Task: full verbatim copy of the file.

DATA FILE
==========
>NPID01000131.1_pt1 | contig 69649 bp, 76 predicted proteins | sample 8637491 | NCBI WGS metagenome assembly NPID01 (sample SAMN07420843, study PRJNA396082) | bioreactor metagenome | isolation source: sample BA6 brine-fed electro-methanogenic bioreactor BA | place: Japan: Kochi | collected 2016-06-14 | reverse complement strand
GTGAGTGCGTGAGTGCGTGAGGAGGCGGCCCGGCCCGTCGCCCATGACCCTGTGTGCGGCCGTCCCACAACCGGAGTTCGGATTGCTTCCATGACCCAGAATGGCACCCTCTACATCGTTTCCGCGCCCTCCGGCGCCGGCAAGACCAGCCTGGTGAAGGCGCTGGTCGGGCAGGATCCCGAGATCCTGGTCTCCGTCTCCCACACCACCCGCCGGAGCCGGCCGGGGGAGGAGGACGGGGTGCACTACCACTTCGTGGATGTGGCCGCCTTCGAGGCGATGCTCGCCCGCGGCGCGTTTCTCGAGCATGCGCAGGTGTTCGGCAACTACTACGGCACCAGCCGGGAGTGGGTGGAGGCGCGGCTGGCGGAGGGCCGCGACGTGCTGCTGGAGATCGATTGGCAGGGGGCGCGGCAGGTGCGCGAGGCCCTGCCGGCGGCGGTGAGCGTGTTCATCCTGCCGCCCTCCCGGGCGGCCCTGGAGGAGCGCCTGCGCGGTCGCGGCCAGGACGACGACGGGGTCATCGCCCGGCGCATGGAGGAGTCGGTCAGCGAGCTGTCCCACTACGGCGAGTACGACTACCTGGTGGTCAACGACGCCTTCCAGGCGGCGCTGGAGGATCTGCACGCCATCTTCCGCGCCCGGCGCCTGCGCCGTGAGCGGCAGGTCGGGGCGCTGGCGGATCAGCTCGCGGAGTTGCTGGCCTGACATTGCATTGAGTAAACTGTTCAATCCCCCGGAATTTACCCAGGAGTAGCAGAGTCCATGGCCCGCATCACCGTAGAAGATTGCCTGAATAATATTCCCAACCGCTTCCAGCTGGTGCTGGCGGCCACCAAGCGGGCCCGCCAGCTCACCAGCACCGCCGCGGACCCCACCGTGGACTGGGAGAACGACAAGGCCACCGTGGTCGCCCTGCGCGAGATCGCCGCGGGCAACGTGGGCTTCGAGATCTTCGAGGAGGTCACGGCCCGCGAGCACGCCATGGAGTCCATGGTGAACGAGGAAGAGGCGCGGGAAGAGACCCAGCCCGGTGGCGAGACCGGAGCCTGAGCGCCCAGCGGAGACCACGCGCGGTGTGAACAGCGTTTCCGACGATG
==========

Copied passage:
>NPID01000131.1_pt1 | contig 69649 bp, 76 predicted proteins | sample 8637491 | NCBI WGS metagenome assembly NPID01 (sample SAMN07420843, study PRJNA396082) | bioreactor metagenome | isolation source: sample BA6 brine-fed electro-methanogenic bioreactor BA | place: Japan: Kochi | collected 2016-06-14 | reverse complement strand
GTGAGTGCGTGAGTGCGTGAGGAGGCGGCCCGGCCCGTCGCCCATGACCCTGTGTGCGGCCGTCCCACAACCGGAGTTCGGATTGCTTCCATGACCCAGAATGGCACCCTCTACATCGTTTCCGCGCCCTCCGGCGCCGGCAAGACCAGCCTGGTGAAGGCGCTGGTCGGGCAGGATCCCGAGATCCTGGTCTCCGTCTCCCACACCACCCGCCGGAGCCGGCCGGGGGAGGAGGACGGGGTGCACTACCACTTCGTGGATGTGGCCGCCTTCGAGGCGATGCTCGCCCGCGGCGCGTTTCTCGAGCATGCGCAGGTGTTCGGCAACTACTACGGCACCAGCCGGGAGTGGGTGGAGGCGCGGCTGGCGGAGGGCCGCGACGTGCTGCTGGAGATCGATTGGCAGGGGGCGCGGCAGGTGCGCGAGGCCCTGCCGGCGGCGGTGAGCGTGTTCATCCTGCCGCCCTCCCGGGCGGCCCTGGAGGAGCGCCTGCGCGGTCGCGGCCAGGACGACGACGGGGTCATCGCCCGGCGCATGGAGGAGTCGGTCAGCGAGCTGTCCCACTACGGCGAGTACGACTACCTGGTGGTCAACGACGCCTTCCAGGCGGCGCTGGAGGATCTGCACGCCATCTTCCGCGCCCGGCGCCTGCGCCGTGAGCGGCAGGTCGGGGCGCTGGCGGATCAGCTCGCGGAGTTGCTGGCCTGACATTGCATTGAGTAAACTGTTCAATCCCCCGGAATTTACCCAGGAGTAGCAGAGTCCATGGCCCGCATCACCGTAGAAGATTGCCTGAATAATATTCCCAACCGCTTCCAGCTGGTGCTGGCGGCCACCAAGCGGGCCCGCCAGCTCACCAGCACCGCCGCGGACCCCACCGTGGACTGGGAGAACGACAAGGCCACCGTGGTCGCCCTGCGCGAGATCGCCGCGGGCAACGTGGGCTTCGAGATCTTCGAGGAGGTCACGGCCCGCGAGCACGCCATGGAGTCCATGGTGAACGAGGAAGAGGCGCGGGAAGAGACCCAGCCCGGTGGCGAGACCGGAGCCTGAGCGCCCAGCGGAGACCACGCGCGGTGTGAACAGCGTTTCCGACGATG